At the risk of the graphic conflating two related issues, this site was delighted to learn of the confidence of Mission Sydney of New South Wales, Australia. They have recently instituted a refund policy that roughly runs: play first, pay later, but only if you thought it was worth it. Specifically:
(…)you can pay after playing or even decline to pay if you think it is not fun or doesn’t worth that price.
We believe most of our customers are honest, if we can not put exciting and amazing on your face, it would be our fault and you could simply decline to pay us.
The meaning is clear. Different businesses have tried this in the past, with mixed results. There’s always the theory that someone might go in, have a great time, then come out, claim to have had a terrible time and not pay. In practice, if the product is good, it seems to take someone really pretty sociopathic to actually pull that stunt off. Later on they say “Words can lie, but face can’t”, and that gets to the crux of the issue; if the game and service are good enough, then it would take a real piece of work to try to freeload. It’s not as if pieces of work cannot try to freeload as it is, so giving one very obvious freeloading route may not actually make that much difference.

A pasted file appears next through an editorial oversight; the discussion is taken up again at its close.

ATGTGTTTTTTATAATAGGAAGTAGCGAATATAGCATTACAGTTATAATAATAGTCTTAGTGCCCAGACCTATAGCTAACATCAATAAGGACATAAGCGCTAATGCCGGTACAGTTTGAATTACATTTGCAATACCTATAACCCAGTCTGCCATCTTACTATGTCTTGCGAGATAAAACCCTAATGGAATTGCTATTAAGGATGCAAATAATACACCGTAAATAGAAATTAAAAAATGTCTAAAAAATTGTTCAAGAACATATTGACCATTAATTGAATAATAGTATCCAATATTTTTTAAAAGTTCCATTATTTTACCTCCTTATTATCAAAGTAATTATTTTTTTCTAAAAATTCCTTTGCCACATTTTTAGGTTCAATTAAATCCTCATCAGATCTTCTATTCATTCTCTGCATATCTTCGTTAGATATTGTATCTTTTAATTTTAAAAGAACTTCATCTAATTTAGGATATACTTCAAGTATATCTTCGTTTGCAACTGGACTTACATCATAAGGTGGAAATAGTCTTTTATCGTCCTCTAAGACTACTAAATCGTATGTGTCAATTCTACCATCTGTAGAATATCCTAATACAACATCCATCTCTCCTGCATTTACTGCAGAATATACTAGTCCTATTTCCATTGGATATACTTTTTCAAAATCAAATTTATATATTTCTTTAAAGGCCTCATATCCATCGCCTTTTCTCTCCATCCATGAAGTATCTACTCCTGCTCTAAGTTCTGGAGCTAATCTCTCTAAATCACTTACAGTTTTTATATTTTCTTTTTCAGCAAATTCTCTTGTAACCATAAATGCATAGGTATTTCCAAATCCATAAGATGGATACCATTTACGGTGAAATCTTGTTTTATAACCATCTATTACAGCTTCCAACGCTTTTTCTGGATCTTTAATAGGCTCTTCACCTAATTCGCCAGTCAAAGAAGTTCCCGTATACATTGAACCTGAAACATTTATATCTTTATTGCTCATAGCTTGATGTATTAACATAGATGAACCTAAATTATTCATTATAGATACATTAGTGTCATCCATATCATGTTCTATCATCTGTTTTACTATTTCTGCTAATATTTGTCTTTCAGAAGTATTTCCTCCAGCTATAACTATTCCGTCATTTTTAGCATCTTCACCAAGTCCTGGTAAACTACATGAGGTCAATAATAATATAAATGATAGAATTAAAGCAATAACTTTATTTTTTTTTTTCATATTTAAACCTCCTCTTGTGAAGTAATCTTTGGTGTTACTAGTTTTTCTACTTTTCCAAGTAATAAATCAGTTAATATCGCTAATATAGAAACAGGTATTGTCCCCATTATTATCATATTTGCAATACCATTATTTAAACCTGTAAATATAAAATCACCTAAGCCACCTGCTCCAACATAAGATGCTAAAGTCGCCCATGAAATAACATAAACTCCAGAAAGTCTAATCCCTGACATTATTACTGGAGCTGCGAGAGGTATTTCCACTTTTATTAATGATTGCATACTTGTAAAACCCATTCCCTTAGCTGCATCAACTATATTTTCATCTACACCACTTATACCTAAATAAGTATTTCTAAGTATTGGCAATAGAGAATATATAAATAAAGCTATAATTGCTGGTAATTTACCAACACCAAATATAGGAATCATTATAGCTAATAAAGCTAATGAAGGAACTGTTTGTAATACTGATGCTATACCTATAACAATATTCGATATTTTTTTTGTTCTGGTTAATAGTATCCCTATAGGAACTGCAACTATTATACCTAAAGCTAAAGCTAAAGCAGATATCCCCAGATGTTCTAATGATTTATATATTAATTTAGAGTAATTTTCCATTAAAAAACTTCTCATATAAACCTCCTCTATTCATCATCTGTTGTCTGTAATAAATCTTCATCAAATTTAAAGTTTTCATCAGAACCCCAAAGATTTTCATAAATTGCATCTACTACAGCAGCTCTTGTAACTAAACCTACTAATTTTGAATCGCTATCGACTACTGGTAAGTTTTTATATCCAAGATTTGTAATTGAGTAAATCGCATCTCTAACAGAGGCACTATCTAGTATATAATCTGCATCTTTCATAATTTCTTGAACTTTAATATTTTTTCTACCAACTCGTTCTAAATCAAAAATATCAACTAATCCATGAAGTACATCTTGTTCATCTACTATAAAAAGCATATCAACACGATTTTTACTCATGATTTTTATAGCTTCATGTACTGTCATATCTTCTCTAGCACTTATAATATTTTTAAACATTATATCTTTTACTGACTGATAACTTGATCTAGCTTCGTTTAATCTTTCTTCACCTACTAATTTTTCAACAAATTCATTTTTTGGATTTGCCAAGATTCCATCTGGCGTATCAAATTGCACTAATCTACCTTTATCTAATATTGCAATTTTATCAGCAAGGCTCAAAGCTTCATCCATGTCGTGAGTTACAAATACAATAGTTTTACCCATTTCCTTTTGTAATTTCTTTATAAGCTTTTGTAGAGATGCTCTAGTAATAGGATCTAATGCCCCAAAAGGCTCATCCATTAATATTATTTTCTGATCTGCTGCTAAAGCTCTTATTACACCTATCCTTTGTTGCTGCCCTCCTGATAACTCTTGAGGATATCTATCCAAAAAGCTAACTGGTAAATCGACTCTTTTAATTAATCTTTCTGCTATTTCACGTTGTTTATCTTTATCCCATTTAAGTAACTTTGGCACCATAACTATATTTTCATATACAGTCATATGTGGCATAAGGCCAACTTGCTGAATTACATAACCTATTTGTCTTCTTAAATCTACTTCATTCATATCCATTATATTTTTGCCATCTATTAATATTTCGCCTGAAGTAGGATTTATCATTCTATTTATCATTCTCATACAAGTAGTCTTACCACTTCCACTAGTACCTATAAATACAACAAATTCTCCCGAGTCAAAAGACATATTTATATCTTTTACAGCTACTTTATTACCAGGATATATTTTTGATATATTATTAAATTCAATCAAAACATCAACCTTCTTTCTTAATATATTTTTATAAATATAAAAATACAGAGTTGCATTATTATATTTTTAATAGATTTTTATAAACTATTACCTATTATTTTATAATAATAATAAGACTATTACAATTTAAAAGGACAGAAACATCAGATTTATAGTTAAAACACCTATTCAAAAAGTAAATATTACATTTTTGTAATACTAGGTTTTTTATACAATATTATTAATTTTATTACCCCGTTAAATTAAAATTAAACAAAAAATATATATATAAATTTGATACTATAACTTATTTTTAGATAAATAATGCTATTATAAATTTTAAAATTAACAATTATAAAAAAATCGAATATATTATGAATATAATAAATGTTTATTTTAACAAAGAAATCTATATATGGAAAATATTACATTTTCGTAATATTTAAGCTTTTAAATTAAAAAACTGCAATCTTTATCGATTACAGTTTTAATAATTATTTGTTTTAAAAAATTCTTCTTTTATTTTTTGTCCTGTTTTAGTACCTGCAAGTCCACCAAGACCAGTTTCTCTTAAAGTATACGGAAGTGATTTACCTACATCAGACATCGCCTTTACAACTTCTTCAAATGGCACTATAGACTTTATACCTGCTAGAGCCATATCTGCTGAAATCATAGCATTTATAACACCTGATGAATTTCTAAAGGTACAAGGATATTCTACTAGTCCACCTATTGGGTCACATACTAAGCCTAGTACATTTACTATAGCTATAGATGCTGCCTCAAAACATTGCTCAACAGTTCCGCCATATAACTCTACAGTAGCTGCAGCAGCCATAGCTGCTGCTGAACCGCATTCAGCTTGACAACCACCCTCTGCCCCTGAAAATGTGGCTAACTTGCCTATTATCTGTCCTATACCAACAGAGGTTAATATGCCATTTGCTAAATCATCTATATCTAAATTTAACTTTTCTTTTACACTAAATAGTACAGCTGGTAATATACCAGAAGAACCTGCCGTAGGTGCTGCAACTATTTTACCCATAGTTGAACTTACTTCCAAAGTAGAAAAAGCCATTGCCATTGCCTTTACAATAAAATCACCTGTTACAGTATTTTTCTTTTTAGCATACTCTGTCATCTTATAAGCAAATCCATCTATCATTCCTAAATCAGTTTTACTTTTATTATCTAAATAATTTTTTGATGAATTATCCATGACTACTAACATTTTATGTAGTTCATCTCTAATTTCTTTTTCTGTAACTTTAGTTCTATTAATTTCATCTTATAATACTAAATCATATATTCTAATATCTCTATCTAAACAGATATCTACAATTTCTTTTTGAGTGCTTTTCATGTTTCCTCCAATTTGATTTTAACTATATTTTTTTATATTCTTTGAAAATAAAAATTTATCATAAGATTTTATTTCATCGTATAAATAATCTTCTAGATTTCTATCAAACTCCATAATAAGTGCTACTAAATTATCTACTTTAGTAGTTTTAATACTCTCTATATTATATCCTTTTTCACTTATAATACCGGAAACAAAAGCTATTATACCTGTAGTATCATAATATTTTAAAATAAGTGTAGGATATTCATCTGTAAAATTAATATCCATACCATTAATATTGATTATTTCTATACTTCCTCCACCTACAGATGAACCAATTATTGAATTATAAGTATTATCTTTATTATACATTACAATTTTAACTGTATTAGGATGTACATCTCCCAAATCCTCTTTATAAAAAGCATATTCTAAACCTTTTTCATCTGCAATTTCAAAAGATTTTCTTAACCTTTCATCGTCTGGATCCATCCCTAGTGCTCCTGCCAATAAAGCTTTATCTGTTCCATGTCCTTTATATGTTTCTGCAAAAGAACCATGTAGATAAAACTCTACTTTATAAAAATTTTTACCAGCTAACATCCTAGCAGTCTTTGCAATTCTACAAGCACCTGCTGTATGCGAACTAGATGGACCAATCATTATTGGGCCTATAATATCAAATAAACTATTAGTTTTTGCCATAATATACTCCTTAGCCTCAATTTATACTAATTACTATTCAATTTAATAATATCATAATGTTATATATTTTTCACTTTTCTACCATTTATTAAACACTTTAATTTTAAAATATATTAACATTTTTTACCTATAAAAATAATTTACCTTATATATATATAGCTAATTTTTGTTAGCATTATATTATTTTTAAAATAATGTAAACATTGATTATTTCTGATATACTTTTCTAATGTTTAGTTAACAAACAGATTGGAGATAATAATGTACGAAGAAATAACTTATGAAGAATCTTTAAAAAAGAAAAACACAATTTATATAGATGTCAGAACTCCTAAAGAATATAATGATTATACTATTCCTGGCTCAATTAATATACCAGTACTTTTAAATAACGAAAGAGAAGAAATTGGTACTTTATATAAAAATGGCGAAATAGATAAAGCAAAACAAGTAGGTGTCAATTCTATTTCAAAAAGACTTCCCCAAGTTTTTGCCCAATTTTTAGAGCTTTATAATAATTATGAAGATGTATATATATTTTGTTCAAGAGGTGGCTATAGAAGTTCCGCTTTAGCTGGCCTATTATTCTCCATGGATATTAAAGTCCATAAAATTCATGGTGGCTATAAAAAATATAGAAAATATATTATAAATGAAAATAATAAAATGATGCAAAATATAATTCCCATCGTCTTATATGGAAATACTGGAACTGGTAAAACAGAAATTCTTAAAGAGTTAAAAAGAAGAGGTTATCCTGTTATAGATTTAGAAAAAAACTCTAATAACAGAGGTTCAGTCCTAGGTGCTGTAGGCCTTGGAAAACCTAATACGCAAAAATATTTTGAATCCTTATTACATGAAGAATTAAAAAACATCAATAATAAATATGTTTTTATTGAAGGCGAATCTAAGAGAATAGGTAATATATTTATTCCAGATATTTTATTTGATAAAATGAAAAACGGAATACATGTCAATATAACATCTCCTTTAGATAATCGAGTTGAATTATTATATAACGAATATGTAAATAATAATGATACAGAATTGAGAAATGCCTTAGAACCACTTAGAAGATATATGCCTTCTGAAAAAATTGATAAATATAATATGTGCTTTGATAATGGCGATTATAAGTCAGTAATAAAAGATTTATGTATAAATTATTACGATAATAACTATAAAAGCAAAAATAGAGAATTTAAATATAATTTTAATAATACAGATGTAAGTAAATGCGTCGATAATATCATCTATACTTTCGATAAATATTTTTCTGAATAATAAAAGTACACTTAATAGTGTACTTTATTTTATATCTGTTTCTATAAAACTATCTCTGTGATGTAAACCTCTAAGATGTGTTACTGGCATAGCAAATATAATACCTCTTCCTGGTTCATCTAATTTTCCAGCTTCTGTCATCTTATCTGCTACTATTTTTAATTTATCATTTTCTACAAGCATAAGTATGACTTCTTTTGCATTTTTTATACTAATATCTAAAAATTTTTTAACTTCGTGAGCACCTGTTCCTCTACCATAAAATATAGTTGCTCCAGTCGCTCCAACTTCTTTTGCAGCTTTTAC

Many locations, when they open, find it difficult to fill their rooms for the first month or two, some rather longer still. While this is probably more about the effectiveness of their marketing than anything else, implementing such a “pay only if you like it” scheme for the first month or two – particularly to an area unfamiliar with quite how much fun exit games can be – might be an amazing, effective publicity stunt to get the word out about your site with a bang. (The word of mouth would surely be brilliant…)
There have been plenty of studies into “Pay What You Want” as a pricing strategy, which is a related but slightly different issue. (Sidenote: in practice, do people ever tip, or alternatively pay above the stated ticket price, if they have had a particularly good time? Does this vary from country to country in line with other tipping practices?) There are some circumstances under which it works well, and others where it doesn’t. There are no obvious conclusions to be drawn, but it’s becoming more popular. Again, the first location with sufficient confidence in their product to give it a try – even if only as an introductory gimmick – would surely cause quite a splash. Even if the theory doesn’t work out and the policy is quickly withdrawn, you’ve got to give immense respect to a company who tried it.
This site lauds Mission Sydney for their chutzpah and looks forward to being able to do the same for a UK site – or several UK sites! – some day.